Happy Labor Day

Happy Labor Day, folks!

If you’re like me, you don’t know what Labor Day is actually about – just that you get the day off and use it to be outside.

I found this little summary that you might find helpful.

 

Enjoy the day!

A. Rose (1)

What’s with All the Questions?

You may have noticed that I end nearly every post with series of questions, asking you what you would do/ what you think/ how you do things.

I have a love/hate relationship with this concept – sometimes when I read a blog, it feels like someone scraping from comments; and sometimes I need someone to push me to that next step with a concept and the question does it for me.

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I started this blog back up because I want to share with the world; but sharing doesn’t just go one way.

I don’t know if you’re this way, too, but I have a hard time being vulnerable. No matter how many Berne Brown TEDTalks I watch or books I read, there is still this part of me that struggles to ask for help, admit my faults, and listen to the wisdom of others.

I don’t mean to need to be right. Maybe it’s just youngest child syndrome. Maybe it’s insecurity.

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Those tiniest of feet are mine

So as I’ve been thinking about the kinds of intentions I want to put into this incredibly public space, I’ve decided to use it as practice for the rest of life. I try to think through the process of each post and ask the questions that I don’t have the answer to right now, so that I can lean on the world to find them.

It’s helping. In case you were wondering. And I really would like to know if this is hard for you too, and what kinds of things you do to practice being vulnerable.

A. Rose (1)

 

Mind / Body / Spirit

I’ve been wanting to write down my thoughts on the connection between the mind, body and spirit for a long time, but I haven’t been able to find the words lately.

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I’m a pretty dedicated user of the HeadSpace app, I’ve been doing yoga since I was 15 and I work really hard at loving my body for the life it gives me.

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I started out thinking I’d like to write a post about what I believe the connection between the two is, how to facilitate it and what to do when you fall off-course. But, I decided that instead of that, I’d rather hear from you: what do you do to calm down? What provides balance in your life? What little things are part of your day that without them you would be struggling?

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For me, some of those things include: meditation, yoga, being barefoot, making lists, singing and laughing. I’ve been trying to focus more on being balanced. I tend to take on too much and then later wonder why I’m overwhelmed (how many of you can relate?). So I’m interested in hearing from you. Let me know in the comments how you stay balanced.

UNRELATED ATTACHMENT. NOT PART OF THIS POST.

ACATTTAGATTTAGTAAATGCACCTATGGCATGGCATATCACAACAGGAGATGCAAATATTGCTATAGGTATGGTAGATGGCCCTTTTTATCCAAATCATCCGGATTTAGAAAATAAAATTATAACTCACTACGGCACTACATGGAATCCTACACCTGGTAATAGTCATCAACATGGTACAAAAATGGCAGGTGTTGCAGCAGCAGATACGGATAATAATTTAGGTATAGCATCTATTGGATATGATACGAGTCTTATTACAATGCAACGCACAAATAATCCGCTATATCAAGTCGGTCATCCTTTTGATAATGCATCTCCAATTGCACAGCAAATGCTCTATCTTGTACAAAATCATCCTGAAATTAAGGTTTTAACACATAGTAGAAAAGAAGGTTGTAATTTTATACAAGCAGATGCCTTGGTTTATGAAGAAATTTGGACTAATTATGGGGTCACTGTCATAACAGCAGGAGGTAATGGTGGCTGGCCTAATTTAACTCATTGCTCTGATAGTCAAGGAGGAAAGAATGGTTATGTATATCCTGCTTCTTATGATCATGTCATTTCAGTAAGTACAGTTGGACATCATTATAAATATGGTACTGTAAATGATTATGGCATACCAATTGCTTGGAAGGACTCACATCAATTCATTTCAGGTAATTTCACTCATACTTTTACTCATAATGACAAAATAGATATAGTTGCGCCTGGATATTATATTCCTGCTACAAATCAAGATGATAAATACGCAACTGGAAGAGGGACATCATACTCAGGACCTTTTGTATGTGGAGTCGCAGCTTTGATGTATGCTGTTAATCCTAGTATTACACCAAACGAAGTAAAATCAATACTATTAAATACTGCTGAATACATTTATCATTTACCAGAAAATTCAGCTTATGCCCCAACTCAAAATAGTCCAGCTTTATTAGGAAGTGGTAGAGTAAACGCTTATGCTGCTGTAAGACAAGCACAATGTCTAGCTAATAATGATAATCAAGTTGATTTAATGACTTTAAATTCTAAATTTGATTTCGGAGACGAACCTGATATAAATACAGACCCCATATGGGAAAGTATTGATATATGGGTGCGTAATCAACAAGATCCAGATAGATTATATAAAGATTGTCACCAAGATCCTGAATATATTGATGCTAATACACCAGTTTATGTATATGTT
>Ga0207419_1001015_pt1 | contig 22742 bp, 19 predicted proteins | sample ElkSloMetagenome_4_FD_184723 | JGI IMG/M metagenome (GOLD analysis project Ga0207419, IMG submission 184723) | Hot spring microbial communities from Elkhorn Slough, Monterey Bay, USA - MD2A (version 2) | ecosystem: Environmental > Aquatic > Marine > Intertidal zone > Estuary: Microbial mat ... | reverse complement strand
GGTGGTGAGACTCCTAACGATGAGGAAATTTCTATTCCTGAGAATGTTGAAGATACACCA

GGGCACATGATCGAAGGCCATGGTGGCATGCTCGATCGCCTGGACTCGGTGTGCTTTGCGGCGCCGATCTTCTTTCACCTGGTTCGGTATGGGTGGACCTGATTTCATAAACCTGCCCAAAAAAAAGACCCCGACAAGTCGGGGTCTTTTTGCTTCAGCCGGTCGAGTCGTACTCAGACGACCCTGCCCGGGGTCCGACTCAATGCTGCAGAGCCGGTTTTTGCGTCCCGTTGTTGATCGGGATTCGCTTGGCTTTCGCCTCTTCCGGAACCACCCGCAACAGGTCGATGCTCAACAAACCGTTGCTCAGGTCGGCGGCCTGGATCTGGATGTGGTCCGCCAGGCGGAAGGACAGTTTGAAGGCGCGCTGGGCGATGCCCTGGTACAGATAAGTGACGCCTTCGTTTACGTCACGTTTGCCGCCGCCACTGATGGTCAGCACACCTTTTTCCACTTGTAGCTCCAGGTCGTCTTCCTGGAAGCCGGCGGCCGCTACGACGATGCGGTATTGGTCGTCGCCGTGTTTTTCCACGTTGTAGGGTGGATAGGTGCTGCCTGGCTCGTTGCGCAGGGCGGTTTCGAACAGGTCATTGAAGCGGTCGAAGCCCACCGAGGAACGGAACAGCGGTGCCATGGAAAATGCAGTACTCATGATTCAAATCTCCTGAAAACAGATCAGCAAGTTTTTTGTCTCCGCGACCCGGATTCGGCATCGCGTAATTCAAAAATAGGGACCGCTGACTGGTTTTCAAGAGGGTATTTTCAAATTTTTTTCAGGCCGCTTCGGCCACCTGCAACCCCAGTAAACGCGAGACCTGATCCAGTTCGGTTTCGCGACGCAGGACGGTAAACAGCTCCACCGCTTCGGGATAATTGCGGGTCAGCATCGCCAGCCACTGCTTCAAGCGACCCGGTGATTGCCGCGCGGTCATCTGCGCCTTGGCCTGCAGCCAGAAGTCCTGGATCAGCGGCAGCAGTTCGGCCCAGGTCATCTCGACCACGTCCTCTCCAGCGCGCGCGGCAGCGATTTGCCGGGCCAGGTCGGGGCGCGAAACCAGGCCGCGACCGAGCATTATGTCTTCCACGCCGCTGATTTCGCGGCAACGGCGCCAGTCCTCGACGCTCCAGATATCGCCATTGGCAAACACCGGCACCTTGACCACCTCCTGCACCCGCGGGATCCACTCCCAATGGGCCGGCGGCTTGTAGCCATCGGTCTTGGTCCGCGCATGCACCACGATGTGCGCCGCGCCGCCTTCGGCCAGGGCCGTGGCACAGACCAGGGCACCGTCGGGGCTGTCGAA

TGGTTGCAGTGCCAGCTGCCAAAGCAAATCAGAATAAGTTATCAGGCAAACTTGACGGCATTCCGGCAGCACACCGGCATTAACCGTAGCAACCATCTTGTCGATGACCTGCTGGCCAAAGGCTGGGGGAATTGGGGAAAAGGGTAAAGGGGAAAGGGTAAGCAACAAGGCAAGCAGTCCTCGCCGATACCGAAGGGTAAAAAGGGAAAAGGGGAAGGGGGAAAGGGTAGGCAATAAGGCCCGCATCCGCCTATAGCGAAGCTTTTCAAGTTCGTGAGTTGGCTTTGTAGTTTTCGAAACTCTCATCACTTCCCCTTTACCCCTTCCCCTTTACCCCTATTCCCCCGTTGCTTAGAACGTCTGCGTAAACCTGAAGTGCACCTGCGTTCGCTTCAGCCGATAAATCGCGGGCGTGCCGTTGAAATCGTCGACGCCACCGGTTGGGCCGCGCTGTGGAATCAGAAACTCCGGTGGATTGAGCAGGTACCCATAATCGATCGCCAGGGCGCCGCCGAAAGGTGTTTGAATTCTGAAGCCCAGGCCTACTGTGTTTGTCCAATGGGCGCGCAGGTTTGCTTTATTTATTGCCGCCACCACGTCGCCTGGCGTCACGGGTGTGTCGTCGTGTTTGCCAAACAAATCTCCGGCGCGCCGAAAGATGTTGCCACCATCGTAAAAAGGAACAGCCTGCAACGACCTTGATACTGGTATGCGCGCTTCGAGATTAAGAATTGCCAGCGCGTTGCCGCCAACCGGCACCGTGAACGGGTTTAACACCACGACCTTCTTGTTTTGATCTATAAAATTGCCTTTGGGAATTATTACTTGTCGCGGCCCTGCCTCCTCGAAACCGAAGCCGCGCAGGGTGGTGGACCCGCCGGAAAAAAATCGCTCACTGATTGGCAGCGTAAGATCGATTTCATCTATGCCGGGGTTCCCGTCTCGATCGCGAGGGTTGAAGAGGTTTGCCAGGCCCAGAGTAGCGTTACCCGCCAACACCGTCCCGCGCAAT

A. Rose (1)

House List Update!

So, many moons ago, before I needed a break from blogging, I shared with you my House List, and how to prioritize that list. As of my most recent update about my couch, here’s what the list looked like:

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In my absence, I made some changes and now, here’s where we are:

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I’ve got some posts brewing about having made those changes, so I can explain the processes. But the real reason I wanted to give this update is because I first started talking about this a little less than a year ago and I’m not even halfway done.

That feels a little pathetic.

It also feels more than a little realistic.

I think it’s easy to get caught up in the idea of how quickly things should happen, or to compare ourselves to the work / rate of others. But, when I really think about, for as much as I love to tackle house projects and make my little apartment feel cozy, I’d rather lay out in the sunshine, or have some lemonade with my mom, or laugh with my friends.

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I don’t actually think that life is too short. I think life is incredibly long and we should get everything we can out of it. And that means that some days I want to be barefoot in the sunshine, and other days, I want to paint little flowers on a flower pot.

I make a million lists and like to check things off of them and love the feeling of accomplishing both big and small projects – that will never not be true for me.

It’s also true that I still have a hard time not feeling guilty when I pick to hang out and live rather than be task-oriented, almost like I need permission to take a break.

So, here you go: an updated house list and permission to go take a break and play in the sunshine, or the rain; permission to go have the life you want.A. Rose (1)

Exercise Confession

I feel uncertain about writing about my body, and certainly have a lot of thoughts about why that is.

I’ve never been skinny.

I’m 5’2″ and tend to fall into the “full figure” category (which is the smaller end of “plus size,” apparently. *shrug*).

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I’m sure some of my reluctance is because figuring out all these terms that exist for women’s bodies is basically a full-time job. But I’ve been thinking about it a lot, because I actually love my body, my shape, how I move.